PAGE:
Several women sitting at the doctor's office. Some have restless leg syndrome.

Pregnancy and restless leg syndrome is more common than you think.

You’ve probably heard of restless leg syndrome (RLS) before. It’s a condition where you feel an uncontrollable need to move your leg. This can be due to unpleasantness or even a feeling of being uncomfortable. While this disorder can seem like a minor inconvenience, it can have impactful consequences. The Centers for Disease Control (CDC) even classifies restless leg syndrome as an essential sleeping disorder.

Why Is Restless Leg Syndrome Classified as a Key Sleeping Disorder?

The symptoms of RLS can infer with sleep. The uncontrollable urge to move your legs can manifest from feelings of itchiness, pain, or discomfort. According to the CDC:

“This [RLS] often causes difficulty initiating sleep and is relieved by movement of the leg, such as walking or kicking. Abnormalities in the neurotransmitter dopamine have often been associated with RLS. Healthcare providers often combine a medication to help correct the underlying dopamine abnormality along with a medicine to promote sleep continuity in the treatment of RLS.”

There are several factors that lead to RLS, including:

  • Iron Deficiency
  • Parkinson’s Disease
  • Kidney Failure
  • Diabetes
  • Peripheral Neuropathy
  • Medications
  • Pregnancy

Recently, a study even looked into the link between RLS and pregnant women to find out the effect it has on one’s quality of sleep. The researchers discovered that the disorder is strongly associated with poor sleep quality, excessive daytime sleepiness, and poor daytime function in pregnant women.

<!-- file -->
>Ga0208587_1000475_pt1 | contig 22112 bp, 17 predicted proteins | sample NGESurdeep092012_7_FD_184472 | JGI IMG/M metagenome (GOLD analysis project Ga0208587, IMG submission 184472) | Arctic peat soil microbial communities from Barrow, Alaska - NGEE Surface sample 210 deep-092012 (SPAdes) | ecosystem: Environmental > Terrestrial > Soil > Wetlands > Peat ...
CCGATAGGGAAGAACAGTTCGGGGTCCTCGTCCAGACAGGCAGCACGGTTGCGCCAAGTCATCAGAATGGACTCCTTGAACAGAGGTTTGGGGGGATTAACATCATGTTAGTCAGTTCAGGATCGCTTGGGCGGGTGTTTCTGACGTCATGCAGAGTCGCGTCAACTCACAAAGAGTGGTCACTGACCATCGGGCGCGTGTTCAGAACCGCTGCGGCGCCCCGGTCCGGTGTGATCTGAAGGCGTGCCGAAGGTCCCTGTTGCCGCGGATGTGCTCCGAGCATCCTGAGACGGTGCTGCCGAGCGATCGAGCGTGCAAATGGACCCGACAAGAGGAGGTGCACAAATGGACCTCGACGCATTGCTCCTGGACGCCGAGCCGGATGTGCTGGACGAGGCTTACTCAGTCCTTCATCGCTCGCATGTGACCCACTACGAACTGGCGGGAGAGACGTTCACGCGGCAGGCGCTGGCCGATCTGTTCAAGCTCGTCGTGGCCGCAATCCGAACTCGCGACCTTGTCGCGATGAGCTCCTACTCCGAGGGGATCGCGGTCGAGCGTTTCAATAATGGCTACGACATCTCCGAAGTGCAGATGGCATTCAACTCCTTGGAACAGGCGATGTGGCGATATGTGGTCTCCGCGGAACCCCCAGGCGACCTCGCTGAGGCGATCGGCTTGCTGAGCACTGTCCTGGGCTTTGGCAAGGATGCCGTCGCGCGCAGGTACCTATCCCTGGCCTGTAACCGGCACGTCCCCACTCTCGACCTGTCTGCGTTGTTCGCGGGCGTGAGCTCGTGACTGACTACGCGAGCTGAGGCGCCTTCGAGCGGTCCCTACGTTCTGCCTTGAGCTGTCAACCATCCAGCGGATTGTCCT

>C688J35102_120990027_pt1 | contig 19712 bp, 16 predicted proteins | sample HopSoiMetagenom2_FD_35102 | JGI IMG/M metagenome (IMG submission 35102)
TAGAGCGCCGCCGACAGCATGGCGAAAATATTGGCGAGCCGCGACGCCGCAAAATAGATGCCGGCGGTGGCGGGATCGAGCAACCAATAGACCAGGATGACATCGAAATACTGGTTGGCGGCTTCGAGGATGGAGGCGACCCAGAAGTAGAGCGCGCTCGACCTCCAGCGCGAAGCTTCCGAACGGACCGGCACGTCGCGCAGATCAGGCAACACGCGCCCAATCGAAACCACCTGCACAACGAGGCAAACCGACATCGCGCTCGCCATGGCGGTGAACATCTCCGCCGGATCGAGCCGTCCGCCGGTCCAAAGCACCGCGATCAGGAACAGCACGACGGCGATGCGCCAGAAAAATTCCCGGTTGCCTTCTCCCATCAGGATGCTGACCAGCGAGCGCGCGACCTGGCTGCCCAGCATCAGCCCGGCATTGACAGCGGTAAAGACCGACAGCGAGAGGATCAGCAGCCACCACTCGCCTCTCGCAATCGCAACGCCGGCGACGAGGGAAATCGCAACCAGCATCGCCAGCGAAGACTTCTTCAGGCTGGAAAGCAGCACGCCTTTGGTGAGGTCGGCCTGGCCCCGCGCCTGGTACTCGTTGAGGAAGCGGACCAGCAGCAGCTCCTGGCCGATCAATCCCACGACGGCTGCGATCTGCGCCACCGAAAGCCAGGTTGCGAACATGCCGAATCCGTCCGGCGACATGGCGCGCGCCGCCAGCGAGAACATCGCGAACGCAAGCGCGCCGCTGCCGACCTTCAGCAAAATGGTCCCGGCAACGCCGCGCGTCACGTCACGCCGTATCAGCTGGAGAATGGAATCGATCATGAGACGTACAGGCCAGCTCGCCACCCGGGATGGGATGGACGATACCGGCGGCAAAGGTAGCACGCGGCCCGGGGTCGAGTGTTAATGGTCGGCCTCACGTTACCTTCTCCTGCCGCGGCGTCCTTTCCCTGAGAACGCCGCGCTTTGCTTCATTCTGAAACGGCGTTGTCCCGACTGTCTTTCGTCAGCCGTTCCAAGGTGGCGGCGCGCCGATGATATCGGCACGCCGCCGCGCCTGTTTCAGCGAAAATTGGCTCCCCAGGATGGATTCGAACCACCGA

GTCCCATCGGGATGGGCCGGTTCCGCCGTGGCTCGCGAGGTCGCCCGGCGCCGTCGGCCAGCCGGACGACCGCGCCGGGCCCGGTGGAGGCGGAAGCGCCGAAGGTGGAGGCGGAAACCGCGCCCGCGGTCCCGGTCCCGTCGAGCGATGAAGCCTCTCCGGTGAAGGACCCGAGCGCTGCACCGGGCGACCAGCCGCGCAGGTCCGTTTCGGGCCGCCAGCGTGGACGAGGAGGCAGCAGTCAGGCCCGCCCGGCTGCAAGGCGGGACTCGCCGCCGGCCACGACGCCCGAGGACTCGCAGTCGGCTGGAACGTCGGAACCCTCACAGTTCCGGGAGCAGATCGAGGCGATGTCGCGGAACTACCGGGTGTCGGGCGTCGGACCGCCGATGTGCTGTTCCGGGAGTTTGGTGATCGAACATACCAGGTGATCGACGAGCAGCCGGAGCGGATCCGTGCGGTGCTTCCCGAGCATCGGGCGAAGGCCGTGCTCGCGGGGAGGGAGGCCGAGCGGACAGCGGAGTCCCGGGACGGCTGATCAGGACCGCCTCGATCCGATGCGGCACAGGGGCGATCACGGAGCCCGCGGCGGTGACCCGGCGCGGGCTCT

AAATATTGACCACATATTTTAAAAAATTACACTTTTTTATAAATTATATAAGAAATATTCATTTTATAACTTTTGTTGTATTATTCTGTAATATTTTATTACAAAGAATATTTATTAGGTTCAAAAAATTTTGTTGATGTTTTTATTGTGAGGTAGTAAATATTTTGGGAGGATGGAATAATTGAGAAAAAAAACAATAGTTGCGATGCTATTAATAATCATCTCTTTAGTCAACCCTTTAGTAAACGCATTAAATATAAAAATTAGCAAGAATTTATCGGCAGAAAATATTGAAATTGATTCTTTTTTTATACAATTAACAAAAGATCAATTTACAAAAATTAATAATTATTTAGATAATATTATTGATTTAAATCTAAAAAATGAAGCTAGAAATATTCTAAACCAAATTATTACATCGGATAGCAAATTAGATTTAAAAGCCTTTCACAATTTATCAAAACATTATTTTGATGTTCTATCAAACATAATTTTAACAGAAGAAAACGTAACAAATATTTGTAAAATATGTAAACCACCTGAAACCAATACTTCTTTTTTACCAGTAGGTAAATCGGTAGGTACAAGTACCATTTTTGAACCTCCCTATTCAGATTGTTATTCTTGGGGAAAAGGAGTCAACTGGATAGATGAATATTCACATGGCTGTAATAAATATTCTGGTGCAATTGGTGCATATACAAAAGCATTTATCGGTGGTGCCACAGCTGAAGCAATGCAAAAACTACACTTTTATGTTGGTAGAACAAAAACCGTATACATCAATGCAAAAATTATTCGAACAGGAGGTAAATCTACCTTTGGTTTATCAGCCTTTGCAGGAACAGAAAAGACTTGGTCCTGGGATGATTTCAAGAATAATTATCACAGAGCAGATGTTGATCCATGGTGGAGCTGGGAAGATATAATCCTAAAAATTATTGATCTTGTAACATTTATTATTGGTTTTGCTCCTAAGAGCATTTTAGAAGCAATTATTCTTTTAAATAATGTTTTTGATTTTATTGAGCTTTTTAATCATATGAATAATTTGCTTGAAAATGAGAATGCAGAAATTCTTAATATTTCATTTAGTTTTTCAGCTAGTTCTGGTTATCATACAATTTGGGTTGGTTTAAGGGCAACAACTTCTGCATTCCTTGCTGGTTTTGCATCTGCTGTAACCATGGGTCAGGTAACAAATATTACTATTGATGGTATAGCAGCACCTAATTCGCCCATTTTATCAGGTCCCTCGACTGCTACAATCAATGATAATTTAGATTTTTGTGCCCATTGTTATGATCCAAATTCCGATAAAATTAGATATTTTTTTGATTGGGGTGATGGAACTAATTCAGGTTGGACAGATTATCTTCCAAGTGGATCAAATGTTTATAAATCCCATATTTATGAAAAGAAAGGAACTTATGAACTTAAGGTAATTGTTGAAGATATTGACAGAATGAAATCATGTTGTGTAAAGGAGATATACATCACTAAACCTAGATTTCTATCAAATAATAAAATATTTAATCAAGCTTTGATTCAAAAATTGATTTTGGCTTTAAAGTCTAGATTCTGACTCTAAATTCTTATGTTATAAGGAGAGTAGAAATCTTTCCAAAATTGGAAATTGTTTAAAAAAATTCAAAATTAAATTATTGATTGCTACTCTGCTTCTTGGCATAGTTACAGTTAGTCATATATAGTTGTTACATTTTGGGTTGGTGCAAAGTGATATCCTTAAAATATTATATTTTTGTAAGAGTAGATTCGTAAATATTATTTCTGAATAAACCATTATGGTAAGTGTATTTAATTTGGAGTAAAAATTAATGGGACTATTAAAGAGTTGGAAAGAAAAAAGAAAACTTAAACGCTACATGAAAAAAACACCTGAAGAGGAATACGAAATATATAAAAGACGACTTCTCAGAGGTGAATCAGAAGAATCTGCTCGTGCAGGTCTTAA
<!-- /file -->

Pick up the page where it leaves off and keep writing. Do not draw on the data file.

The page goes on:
RLS and Pregnant Women

It’s common for women in their third trimester to have restless sleep syndrome with moderate to severe symptoms. In fact, the American Academy of Sleep Medicine found this to be the case with 36 percent of pregnant women. These women were also twice as likely to experience symptoms of sleep-wake disturbances and daytime sleepiness.

“While we expected that RLS would be relatively common in pregnant women, we were surprised to observe just how many had a severe form,” said lead author Galit Levi Dunietz, Ph.D., a T32 post-doctoral research fellow at the University of Michigan Sleep Disorders Center in Ann Arbor. “These women experienced RLS symptoms at least four times per week.”

The study looked at 1,563 pregnant women with an average age of 30 years, all in their third trimester. The researchers monitored their symptoms and gave them a sleep questionnaire to determine their status. Thankfully, they also determined that RLS had no adverse effect on the delivery process. However, researchers are afraid that doctors and other health care providers will dismiss sleep symptoms simply because women are pregnant.

“These sleep-wake disturbances are considered common symptoms in pregnancy and are frequently attributed to physiological changes that occur in normal pregnancy, but our data suggest that RLS is an additional contributor to these symptoms,” said Dunietz.

RLS usually goes away once pregnancy is over. The problem is dealing with the disorder during pregnancy. Some suggest that lifestyle changes, decreasing the use of caffeine, and regular exercise might help. Other methods for treating restless leg syndrome include leg massages, good sleeping habits, and hot baths. If you feel you have restless leg syndrome, talk to an otolaryngologist today.